Schedules for individual routes are available at www.portauthority.org/coronavirus. Paper schedules will not be printed. Saturday and Sunday service will follow regular schedules. Buses that do not regularly operate on Saturdays or Sundays will not operate under the modified schedules.
Port Authority will continue working in close cooperation with federal, state and local health agencies during the COVID-19 crisis and will continue to monitor ridership as the situation continues to evolve. For updated Port Authority information, please visit www.portauthority.org/coronavirus, follow them on Twitter @pghtransit or call Customer Service at 412-442-2000.
Critical Blood Shortage
As the outbreak of the coronavirus disease (COVID-19) continues to impact our communities, the American Red Cross needs help to ensure they have a sufficient blood supply to support hospital patients in Pennsylvania and across the country. The American Red Cross has had a staggering number of scheduled Red Cross blood drives cancelled as more workplaces, college campuses and other venues send people home and encourage social distancing.
Disruptions to blood donations can lead to shortages and cause delays in essential medical care. As of March 16, about 2,700 blood drives, representing approximately 86,000 fewer blood donations, have been canceled in the U.S. due to COVID-19 concerns. Here in Pennsylvania there has been 116 blood drives canceled resulting in over 3,600 lost donations.
As concerns about the coronavirus pandemic rise, the Red Cross wants to communicate three vital messages to the public:
- Donating blood is a safe process and people should not be concerned about giving or receiving blood during this challenging time.
- More healthy donors are needed to give now to prevent a blood shortage.
- Keep scheduled blood drives, which will allow donors the opportunity to give blood.
As an emergency preparedness organization, the Red Cross has also taken additional steps to ensure the safety of staff and donors at each Red Cross blood drive.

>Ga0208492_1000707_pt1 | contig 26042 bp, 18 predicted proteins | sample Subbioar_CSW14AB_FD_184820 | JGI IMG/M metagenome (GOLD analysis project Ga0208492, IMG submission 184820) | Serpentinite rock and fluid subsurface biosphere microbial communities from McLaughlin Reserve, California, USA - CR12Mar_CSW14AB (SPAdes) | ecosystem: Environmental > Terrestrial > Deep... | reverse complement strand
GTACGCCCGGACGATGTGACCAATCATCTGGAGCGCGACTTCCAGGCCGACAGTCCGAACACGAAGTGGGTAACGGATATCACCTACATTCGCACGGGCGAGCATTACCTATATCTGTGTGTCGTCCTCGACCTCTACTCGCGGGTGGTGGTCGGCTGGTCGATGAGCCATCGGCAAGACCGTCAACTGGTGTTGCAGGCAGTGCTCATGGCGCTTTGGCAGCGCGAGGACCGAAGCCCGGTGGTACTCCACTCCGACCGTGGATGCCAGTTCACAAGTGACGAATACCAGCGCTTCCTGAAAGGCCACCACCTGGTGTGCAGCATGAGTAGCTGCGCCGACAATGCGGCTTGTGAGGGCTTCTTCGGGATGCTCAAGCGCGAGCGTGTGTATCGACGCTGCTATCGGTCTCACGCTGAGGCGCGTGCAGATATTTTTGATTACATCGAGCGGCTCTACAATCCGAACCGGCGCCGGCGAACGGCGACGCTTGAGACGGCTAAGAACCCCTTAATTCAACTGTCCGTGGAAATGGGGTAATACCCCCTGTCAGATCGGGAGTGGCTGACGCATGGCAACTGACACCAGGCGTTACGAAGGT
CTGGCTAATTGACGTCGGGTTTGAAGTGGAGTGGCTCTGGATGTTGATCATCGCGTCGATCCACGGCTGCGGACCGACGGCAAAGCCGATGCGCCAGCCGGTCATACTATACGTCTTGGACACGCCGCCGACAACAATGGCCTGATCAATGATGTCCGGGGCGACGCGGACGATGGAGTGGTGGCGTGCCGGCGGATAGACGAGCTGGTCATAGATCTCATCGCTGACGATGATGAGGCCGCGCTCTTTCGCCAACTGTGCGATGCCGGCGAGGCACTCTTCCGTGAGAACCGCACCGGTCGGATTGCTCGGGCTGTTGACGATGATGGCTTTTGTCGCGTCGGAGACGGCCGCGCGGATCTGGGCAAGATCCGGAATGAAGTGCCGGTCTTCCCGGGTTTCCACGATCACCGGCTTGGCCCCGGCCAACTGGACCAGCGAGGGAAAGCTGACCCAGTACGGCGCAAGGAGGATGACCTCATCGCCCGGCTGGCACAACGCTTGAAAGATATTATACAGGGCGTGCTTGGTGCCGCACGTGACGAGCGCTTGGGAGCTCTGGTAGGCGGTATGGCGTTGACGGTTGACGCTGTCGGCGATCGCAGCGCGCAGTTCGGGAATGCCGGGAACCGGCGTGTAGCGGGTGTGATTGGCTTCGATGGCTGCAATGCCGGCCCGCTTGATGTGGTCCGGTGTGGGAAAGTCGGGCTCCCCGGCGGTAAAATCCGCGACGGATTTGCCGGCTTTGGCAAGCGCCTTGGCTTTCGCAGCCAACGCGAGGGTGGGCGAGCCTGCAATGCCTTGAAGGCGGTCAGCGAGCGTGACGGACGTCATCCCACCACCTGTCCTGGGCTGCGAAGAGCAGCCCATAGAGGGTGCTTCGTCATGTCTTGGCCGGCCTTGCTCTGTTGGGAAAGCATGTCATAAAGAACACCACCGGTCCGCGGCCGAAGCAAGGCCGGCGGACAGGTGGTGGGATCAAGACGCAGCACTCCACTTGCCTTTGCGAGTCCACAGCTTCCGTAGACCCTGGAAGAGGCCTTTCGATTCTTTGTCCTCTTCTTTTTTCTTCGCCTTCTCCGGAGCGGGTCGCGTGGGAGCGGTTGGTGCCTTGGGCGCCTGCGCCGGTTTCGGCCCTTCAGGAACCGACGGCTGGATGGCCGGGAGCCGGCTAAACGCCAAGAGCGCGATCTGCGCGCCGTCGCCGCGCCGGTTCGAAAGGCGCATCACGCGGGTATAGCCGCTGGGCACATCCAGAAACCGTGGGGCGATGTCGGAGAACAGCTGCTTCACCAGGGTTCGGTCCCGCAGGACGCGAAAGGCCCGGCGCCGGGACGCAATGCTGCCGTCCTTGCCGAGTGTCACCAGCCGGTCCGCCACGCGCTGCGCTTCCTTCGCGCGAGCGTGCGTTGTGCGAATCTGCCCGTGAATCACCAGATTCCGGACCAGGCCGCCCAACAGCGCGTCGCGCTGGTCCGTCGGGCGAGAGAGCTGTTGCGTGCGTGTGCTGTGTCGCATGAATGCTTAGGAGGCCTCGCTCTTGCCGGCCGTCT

- They are now pre-screening all individuals by checking their temperature before they enter any Red Cross blood drive or donation center, including their own staff and volunteers.
- At each blood drive and donation center, Red Cross employees follow thorough safety protocols including wearing gloves, routinely wiping down donor-touched areas, using sterile collection sets for every donation, and preparing the arm for donation with an aseptic scrub.
- Additional spacing has been implemented within each blood drive set up to incorporate social distancing measures between donation beds and stations within the blood drive.
- The average blood drives are only 20-30 people over several hours and are not large gatherings.
The Red Cross is also working to ensure they can continue to carry out other aspects of their lifesaving mission, including providing critical disaster relief services. They are working with public health officials to ensure the safety of local communities and their workforce, while still providing the help and hope they need should disaster strike.
Those who are healthy, feeling well and eligible to give blood are urged to make an appointment to donate as soon as possible by visiting www.RedCross.org or calling 1-800-RED CROSS.
It was on this day in 1964 the United States Mint first produced the Kennedy half dollar. Months after the assignation of President John F. Kennedy, the U.S. Congress passed a law to eliminate the Franklin half dollar design and create a coin to commemorate President Kennedy.
Offices of State Senator Wayne D. Fontana
| Brookline District
1039 Brookline Boulevard
Pittsburgh, PA 15226
Weekdays – 9 am – 5 pm
543 Main Capitol |
Harrisburg, PA 17120
Weekdays – 8:30 am – 5 pm
524 Pine Hollow Road
Weekdays – 10 am – 4 pm
| Beechview Satellite
1660 Broadway Avenue
Pittsburgh, PA 15216